PRISTINA (AP)--Kosovo's U.N. administrator said Tuesday that talks to determine the disputed province's future should start by the end of the year.
"I do not see any gains in delaying status talks," said Soren Jessen-Petersen, the top U.N. official in the province. He said the next three months in Kosovo are the "most crucial months in this crucial year."
Kosovo has been disputed between the province's ethnic Albanian majority who want full independence, and the Serb minority and Serbia who insist the province remain part of Serbia-Montenegro, the union that replaced Yugoslavia.
Talks to determine its future depend on the province's ability to meet internationally set standards on democracy, rule of law and civil rights for the Serb minority.
Another U.N. envoy, Kai Eide, who was appointed by U.N. Secretary-General Kofi Annan in June to review progress, said Monday that more work is needed to improve tense relations between Kosovo's ethnic Albanians and Serbs before talks can begin.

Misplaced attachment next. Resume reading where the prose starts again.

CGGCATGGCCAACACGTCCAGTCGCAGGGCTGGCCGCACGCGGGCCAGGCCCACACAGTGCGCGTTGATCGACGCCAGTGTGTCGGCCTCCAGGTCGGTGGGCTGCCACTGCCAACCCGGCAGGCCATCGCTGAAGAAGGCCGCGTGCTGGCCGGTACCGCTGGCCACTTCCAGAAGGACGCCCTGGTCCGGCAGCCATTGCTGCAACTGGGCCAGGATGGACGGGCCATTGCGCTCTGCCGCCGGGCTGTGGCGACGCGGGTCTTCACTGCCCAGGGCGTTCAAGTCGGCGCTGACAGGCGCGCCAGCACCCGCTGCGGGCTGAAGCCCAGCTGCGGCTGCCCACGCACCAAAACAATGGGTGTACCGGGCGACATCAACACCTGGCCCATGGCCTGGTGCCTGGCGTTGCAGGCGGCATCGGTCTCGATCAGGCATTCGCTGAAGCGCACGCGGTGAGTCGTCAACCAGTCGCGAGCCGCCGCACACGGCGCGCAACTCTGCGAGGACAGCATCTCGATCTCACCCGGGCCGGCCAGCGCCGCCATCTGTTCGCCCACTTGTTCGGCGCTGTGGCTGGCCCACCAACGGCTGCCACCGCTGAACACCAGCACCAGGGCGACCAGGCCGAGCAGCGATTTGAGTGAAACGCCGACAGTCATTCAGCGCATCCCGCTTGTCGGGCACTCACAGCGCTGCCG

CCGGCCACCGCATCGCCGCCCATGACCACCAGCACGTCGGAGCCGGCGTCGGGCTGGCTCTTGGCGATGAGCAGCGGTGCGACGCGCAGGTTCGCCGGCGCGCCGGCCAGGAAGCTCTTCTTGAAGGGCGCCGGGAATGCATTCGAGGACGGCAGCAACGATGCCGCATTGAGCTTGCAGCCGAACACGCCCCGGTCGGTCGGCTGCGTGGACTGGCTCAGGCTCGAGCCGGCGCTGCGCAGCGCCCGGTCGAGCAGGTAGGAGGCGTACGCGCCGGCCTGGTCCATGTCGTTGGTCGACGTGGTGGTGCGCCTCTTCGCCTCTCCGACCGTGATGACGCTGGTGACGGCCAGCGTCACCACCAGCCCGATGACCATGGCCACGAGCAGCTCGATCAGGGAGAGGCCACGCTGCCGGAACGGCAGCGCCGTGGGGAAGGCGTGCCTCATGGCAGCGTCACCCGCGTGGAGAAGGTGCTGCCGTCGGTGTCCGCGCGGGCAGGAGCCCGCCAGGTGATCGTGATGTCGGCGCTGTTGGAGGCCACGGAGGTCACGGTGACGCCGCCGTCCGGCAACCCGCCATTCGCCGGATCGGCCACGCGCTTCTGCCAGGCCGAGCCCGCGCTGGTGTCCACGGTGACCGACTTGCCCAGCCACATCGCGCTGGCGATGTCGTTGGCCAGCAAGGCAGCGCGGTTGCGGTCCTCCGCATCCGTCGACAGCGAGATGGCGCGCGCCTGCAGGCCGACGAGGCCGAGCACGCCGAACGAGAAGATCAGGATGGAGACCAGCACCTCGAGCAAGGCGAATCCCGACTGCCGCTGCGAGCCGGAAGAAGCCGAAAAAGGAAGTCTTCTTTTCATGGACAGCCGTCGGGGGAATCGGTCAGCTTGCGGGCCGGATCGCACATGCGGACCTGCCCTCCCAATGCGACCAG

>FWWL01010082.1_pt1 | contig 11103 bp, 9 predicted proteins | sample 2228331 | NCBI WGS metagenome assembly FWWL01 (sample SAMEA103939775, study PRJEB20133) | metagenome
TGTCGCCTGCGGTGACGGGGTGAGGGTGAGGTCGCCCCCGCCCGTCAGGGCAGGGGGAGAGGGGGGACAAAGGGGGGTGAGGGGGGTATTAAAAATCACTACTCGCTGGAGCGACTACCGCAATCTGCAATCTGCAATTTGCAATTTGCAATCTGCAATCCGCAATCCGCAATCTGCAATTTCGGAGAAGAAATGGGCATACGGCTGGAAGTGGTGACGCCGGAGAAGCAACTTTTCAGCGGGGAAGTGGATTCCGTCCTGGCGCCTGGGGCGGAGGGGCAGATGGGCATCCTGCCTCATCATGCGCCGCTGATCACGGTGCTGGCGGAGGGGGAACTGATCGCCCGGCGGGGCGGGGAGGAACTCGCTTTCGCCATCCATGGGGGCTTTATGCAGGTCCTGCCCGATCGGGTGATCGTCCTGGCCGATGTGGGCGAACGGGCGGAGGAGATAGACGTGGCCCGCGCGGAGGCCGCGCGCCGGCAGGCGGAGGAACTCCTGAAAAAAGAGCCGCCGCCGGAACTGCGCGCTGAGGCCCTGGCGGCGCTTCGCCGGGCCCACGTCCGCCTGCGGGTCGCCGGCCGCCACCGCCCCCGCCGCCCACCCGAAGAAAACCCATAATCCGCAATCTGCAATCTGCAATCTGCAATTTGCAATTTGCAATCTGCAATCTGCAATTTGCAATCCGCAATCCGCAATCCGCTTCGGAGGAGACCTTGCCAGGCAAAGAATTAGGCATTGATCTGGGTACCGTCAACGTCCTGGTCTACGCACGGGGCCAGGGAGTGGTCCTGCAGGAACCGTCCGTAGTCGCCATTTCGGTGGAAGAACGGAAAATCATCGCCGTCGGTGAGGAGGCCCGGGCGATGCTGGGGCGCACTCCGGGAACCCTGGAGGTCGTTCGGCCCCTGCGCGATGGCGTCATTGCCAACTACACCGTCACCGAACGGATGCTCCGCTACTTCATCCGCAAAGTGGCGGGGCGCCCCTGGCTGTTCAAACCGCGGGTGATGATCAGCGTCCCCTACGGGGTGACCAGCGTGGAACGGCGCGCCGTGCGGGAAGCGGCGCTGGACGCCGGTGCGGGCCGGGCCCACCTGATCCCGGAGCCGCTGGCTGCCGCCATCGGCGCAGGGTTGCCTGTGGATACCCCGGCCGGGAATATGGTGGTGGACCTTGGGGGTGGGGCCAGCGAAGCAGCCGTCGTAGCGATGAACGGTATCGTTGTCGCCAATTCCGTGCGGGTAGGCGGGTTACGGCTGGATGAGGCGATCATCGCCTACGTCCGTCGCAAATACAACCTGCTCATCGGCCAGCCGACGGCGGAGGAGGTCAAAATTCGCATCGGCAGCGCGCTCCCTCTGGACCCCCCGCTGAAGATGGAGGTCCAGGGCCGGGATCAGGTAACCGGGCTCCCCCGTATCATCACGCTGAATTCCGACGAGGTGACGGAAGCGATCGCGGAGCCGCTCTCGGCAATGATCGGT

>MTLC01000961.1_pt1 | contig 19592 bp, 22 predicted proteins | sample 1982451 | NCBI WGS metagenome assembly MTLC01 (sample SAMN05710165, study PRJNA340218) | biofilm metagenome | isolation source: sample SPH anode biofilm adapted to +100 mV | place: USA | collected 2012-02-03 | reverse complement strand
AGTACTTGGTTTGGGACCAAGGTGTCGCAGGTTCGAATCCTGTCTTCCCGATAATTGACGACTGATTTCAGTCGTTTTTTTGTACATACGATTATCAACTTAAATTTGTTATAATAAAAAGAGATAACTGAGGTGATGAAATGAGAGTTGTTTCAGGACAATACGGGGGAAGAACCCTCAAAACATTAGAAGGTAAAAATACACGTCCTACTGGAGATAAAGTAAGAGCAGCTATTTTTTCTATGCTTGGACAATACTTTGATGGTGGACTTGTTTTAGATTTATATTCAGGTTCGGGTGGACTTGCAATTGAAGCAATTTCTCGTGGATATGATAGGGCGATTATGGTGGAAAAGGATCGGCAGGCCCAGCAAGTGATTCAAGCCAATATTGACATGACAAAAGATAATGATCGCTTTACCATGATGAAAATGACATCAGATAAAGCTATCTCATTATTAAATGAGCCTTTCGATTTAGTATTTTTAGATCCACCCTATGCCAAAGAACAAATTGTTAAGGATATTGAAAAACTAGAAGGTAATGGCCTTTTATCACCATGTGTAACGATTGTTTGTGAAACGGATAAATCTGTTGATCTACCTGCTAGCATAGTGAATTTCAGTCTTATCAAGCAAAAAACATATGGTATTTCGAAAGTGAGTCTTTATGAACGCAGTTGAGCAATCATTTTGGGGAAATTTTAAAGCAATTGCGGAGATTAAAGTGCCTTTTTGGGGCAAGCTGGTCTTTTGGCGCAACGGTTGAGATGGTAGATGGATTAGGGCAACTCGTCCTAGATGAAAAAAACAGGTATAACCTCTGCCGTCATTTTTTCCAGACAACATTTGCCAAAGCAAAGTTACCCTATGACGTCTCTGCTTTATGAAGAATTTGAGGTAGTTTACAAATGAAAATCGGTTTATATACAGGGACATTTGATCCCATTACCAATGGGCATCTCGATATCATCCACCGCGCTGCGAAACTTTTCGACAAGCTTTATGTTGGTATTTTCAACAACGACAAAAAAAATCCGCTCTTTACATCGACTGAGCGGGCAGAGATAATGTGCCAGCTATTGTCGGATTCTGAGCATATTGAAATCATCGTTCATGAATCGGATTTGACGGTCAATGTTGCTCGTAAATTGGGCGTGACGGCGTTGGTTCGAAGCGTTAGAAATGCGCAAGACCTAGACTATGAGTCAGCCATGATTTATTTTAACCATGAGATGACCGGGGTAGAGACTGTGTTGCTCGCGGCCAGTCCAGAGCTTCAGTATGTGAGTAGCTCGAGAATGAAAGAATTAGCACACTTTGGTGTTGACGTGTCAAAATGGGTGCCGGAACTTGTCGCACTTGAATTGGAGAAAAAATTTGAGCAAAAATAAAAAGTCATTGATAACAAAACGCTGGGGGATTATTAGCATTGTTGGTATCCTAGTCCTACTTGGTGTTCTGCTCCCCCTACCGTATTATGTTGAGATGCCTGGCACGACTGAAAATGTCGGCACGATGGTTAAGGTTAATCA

Kosovo has been administered by the U.N. and patrolled by NATO-led peacekeepers since a 78-day alliance-led air war that halted a Serb crackdown on ethnic Albanian separatists in 1999.
Ethnic tensions in Kosovo remain high six years since the end of the conflict. About 100,000 minority Serbs mostly live in isolated enclaves, fearing attacks from ethnic Albanians extremists.
Jessen-Petersen said Kosovo needs to focus on four areas including minority rights, economy and reform of local government in the next few months before the U.N. can appoint an envoy to mediate between Kosovo's ethnic Albanians and Serbia.